Motorcraft 4300 Questions & Answers


I was wondering if I could ask a question: the accel pumps I ordered from you are for rebuilding a Motorcraft 4300 with stamped code D2PF-SA …. this carb, which I found out was for the ’72 Tbirds with a 429, was what came installed on a ’67 Tbird I purchased that has a smogged 390 in it (a rarer California-only version).

I had a concern which was the jets in it are sized at .64 or something, rather than the .45 ( or maybe it was .44 ) jets which are spec’d for that year and size and were what I found in a second 4300 I had and rebuilt ( but had to abandon as the bowl was warped and the supposedly fuel resistant gasket sealer I used to combat the warp broke down and contaminated everythin inside the carb! aarrggh) .

Would I be better off putting the smaller jets in ? I notice
the spark plugs were quite sooty black in this car … would that be
from it having oversized jets ?

Feedback on this and any other 4300 advice/feedback is much appreciated
! Thanks,



There are things other than the carburetor that could cause the plugs to be black, timing being one of them, but  I will only address the carburetor here.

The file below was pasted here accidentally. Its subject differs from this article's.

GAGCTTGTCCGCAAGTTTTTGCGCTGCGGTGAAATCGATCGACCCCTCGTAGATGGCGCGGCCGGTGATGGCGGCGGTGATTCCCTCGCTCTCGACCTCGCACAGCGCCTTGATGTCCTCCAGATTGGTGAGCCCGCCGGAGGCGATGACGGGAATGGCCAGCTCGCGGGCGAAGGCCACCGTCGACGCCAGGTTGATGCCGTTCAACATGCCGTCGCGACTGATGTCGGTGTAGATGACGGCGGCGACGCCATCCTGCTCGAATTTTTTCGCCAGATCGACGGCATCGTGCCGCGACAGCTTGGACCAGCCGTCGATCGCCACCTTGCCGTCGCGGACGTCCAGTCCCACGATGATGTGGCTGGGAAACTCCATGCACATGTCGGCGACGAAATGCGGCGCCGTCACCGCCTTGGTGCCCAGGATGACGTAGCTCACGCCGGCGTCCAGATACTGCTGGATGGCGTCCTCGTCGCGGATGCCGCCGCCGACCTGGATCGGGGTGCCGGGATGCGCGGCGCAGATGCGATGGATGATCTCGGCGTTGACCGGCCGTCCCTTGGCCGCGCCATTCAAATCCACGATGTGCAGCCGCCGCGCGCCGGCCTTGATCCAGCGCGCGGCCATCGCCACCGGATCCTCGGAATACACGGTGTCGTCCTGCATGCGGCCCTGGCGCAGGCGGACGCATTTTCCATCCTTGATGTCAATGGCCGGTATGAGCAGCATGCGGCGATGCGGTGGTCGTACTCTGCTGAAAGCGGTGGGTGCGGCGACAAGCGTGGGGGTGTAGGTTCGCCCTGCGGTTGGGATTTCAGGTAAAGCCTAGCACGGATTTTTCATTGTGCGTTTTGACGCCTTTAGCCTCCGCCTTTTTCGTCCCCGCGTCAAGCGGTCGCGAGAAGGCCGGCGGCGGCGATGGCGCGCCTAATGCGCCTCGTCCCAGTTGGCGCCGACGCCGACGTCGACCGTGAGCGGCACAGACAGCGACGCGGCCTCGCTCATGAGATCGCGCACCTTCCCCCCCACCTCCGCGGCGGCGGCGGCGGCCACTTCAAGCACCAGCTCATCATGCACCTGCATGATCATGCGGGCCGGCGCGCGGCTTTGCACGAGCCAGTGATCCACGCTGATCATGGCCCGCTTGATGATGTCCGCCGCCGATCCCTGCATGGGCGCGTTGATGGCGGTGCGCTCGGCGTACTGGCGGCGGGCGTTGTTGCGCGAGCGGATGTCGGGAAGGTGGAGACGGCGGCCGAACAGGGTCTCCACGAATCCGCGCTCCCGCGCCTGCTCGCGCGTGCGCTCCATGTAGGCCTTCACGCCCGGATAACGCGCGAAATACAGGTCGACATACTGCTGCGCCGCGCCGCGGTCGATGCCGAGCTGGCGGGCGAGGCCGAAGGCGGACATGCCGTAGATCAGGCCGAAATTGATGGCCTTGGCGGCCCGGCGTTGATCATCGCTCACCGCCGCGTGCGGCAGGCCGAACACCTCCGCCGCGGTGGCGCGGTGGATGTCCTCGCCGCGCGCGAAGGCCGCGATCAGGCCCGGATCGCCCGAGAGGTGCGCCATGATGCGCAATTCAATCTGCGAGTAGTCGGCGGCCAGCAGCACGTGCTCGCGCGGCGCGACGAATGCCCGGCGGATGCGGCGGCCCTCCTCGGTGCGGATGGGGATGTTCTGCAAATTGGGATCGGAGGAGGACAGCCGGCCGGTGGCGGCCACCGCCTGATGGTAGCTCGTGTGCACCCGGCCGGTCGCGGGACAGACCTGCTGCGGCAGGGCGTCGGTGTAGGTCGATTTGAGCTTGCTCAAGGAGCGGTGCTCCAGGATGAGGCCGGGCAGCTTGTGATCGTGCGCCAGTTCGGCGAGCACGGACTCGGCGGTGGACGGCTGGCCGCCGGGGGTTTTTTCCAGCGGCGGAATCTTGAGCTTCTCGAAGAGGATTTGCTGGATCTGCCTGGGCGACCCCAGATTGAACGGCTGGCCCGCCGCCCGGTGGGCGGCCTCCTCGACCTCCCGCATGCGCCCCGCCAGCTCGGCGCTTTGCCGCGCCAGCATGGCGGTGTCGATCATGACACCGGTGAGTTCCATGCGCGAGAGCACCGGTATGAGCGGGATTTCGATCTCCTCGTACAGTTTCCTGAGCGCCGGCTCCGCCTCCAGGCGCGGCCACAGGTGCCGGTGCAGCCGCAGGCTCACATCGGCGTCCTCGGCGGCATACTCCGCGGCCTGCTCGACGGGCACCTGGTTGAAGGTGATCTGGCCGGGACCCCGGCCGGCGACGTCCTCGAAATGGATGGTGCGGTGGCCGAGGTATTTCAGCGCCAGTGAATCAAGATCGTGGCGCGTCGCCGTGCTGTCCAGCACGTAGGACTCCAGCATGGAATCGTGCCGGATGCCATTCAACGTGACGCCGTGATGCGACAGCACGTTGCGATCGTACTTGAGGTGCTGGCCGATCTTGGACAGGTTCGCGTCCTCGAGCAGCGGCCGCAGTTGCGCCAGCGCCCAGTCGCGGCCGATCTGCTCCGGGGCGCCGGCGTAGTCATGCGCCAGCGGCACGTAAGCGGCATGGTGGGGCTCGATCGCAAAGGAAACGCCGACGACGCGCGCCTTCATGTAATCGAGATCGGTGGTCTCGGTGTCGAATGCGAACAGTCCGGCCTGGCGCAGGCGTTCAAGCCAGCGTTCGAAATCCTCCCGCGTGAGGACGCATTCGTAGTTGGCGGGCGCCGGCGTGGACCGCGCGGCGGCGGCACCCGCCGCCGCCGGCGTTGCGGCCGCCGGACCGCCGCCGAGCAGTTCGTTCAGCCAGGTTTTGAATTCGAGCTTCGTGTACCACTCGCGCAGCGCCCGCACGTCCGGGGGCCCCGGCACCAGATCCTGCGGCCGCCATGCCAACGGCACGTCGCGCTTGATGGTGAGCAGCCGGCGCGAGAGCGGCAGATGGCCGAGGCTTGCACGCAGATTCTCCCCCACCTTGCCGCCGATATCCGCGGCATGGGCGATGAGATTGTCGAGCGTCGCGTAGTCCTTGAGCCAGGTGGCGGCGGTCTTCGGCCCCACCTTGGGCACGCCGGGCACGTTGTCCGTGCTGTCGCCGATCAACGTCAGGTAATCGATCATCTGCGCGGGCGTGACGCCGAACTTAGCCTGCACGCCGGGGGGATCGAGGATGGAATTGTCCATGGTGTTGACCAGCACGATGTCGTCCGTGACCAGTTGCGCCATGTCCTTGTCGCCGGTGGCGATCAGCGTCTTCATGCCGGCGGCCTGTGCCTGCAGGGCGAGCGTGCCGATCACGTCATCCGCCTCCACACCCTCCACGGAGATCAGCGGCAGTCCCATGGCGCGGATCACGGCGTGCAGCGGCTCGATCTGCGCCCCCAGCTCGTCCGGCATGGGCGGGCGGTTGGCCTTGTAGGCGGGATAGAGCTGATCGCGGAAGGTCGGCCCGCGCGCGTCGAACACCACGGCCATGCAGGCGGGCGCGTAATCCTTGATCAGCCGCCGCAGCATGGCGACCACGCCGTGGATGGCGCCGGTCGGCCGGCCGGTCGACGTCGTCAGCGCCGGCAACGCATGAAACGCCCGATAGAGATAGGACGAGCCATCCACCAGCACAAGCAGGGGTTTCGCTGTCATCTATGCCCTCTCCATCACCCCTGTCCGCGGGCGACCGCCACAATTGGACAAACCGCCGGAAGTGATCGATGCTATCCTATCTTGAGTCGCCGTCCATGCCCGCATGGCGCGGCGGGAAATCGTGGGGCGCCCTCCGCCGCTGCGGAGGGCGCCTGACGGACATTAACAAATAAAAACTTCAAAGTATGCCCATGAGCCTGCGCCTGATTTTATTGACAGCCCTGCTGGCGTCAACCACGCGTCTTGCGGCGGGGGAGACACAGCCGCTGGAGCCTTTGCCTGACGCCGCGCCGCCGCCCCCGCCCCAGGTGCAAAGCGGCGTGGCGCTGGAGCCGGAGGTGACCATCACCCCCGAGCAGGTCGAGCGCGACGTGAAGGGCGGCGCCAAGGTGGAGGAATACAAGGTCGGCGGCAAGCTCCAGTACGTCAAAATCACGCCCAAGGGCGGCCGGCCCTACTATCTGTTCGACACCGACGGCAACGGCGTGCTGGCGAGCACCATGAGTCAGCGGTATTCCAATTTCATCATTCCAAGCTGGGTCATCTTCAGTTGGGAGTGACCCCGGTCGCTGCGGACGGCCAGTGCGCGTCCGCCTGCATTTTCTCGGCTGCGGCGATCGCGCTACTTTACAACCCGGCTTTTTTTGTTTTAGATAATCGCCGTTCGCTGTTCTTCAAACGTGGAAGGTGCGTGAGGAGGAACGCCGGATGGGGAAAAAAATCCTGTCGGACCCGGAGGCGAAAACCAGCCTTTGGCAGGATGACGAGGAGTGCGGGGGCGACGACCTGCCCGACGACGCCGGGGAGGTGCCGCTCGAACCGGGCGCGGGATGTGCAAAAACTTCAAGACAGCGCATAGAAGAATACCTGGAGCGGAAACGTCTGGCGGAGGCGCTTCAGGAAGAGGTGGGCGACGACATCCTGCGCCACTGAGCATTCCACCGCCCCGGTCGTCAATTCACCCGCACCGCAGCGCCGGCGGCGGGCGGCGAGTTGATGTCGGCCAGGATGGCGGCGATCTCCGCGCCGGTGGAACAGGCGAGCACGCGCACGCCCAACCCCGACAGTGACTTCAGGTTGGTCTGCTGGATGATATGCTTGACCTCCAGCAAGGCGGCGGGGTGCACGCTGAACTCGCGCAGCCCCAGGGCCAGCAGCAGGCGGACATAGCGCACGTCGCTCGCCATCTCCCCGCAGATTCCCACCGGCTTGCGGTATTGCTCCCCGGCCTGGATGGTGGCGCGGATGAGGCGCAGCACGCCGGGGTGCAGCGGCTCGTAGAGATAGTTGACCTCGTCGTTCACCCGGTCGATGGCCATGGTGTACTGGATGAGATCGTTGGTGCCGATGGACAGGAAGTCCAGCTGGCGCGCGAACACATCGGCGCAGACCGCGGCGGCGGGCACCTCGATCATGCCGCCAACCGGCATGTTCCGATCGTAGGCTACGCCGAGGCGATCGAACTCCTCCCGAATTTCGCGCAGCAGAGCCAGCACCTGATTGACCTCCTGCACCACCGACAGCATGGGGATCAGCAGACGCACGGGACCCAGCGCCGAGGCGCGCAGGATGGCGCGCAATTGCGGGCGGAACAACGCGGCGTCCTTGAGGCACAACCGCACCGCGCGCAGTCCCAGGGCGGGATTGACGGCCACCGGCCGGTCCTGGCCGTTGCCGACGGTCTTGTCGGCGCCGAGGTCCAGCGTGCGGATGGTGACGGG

Spark plugs should burn gray. Black usually indicates a too rich condition. That could simply be that the carburetor is supplying too much fuel because it is dirty. If the carburetor hasn’t been rebuilt, then I would start there. It could also mean that the jets are too big. If the carburetor has been running on the car and was OK at one time, then I would discount the jets unless you have moved to a high elevation of 5,000 ft. or more. Higher elevations of 5,000 ft. or more will usually require a jet 2 sizes smaller. If you don’t know the history of the carburetor, then it could be a jet problem. Someone may have put the wrong jets in the carburetor, or as already mentioned they have it jetted for 5,000 plus feet and you are below that. Due to the lousy gas we now have to deal with, the jet specifications written in the manuals is out the window. The specifications could be a starting point, but for the most part watching the color of the spark plugs is the best way to get it right and you do need to get it right, or you will be replacing your engine.When the spark plugs burn black reduce the jet size by 2, then try again. White plugs mean the jets are too lean. Increase 2 sizes and try again. Do this until you get it dialed in right.Motorcraft jets are stamped on the side, or on the top with either 2 or 3 numbers. Two numbers indicate the size (53=.053), Three numbers also indicate the size, but use only the last 2 numbers (253=053). Can’t find the numbers? Use drill bits, or reamers to determine the hole size.

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